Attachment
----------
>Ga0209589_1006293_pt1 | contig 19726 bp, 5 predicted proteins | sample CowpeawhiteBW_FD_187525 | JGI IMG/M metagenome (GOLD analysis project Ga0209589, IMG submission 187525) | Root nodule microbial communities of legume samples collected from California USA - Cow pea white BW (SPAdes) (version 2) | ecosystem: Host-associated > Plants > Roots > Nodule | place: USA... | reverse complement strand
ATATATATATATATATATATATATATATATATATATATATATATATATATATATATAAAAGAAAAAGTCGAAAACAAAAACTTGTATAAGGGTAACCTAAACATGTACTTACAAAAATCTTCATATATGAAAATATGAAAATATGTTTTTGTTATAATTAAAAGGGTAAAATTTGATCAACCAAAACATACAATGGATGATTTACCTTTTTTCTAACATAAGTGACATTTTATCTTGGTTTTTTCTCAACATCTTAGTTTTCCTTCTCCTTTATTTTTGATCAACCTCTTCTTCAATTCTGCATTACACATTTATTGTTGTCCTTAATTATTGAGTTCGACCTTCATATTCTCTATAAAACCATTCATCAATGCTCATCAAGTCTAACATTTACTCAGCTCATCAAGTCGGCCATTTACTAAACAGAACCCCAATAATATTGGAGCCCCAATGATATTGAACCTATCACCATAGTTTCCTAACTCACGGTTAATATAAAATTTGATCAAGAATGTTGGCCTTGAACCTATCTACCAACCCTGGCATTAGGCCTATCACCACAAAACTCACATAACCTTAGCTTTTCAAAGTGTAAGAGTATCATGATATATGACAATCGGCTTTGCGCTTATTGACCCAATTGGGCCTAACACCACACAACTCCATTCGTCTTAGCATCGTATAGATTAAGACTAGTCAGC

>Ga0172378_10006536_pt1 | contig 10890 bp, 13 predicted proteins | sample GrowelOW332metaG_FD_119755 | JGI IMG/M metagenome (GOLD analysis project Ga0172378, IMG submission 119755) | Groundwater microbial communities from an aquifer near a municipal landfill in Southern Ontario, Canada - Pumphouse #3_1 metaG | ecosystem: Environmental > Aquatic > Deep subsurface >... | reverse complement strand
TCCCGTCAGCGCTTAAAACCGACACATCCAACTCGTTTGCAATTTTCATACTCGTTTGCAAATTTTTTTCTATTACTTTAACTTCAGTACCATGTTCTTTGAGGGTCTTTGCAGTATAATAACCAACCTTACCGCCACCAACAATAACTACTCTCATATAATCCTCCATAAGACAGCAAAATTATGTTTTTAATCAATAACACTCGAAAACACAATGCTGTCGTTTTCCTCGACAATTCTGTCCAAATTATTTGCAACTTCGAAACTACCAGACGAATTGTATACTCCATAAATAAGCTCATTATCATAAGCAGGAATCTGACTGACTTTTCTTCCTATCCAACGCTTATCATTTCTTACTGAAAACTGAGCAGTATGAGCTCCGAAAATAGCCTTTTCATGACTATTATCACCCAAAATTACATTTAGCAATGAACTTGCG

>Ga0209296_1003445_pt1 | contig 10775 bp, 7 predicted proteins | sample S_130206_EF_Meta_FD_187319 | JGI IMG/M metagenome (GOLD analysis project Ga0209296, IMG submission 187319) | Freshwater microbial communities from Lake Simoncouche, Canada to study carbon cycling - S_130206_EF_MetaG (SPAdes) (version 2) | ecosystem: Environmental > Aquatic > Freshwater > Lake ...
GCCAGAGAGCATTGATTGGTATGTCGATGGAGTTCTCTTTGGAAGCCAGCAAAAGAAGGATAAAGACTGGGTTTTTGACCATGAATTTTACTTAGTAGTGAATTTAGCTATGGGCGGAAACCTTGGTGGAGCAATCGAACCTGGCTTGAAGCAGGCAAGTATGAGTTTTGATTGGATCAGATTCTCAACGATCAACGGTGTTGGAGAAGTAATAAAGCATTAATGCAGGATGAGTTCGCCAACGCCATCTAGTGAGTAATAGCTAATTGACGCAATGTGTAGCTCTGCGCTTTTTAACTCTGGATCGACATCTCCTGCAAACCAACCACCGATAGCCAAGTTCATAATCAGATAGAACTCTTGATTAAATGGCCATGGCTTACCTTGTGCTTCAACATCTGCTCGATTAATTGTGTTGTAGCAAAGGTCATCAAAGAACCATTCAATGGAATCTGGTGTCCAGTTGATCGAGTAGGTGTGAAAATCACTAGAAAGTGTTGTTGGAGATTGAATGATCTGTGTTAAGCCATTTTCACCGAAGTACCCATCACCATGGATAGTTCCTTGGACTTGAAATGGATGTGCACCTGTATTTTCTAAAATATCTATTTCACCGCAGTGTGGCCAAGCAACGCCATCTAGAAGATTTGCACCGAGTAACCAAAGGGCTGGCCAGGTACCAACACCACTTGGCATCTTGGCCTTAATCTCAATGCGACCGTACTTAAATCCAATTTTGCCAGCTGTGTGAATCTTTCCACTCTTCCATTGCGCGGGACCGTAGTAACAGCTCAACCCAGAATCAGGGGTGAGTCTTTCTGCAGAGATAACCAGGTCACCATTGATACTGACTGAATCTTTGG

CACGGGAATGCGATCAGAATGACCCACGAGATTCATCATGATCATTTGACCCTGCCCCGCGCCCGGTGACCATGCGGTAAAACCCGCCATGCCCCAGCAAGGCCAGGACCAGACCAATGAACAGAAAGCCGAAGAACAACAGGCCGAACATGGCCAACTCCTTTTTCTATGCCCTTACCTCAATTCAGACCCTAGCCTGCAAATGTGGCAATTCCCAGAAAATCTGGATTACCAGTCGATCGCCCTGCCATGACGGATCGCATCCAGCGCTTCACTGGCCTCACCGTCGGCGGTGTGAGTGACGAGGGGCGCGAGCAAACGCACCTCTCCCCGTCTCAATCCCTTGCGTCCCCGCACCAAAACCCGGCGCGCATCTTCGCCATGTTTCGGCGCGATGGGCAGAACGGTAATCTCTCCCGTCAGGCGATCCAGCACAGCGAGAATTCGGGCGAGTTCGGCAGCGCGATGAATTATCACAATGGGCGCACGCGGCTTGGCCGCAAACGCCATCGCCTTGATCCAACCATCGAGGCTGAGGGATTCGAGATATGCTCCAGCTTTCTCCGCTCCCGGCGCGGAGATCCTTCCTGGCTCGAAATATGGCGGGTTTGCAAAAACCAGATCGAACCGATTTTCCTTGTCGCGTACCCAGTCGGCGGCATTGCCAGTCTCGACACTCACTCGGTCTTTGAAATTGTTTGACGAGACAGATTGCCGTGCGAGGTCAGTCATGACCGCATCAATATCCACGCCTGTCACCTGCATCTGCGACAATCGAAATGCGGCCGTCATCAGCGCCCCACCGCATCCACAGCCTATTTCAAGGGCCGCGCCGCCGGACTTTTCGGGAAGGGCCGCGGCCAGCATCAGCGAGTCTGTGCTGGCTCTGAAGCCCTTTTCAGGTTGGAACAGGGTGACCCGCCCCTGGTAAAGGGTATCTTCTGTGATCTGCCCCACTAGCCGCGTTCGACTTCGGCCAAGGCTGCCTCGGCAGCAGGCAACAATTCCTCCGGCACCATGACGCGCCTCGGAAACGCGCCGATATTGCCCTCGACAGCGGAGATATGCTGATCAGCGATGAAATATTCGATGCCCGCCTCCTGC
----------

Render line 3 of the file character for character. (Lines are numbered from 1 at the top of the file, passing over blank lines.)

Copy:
>Ga0172378_10006536_pt1 | contig 10890 bp, 13 predicted proteins | sample GrowelOW332metaG_FD_119755 | JGI IMG/M metagenome (GOLD analysis project Ga0172378, IMG submission 119755) | Groundwater microbial communities from an aquifer near a municipal landfill in Southern Ontario, Canada - Pumphouse #3_1 metaG | ecosystem: Environmental > Aquatic > Deep subsurface >... | reverse complement strand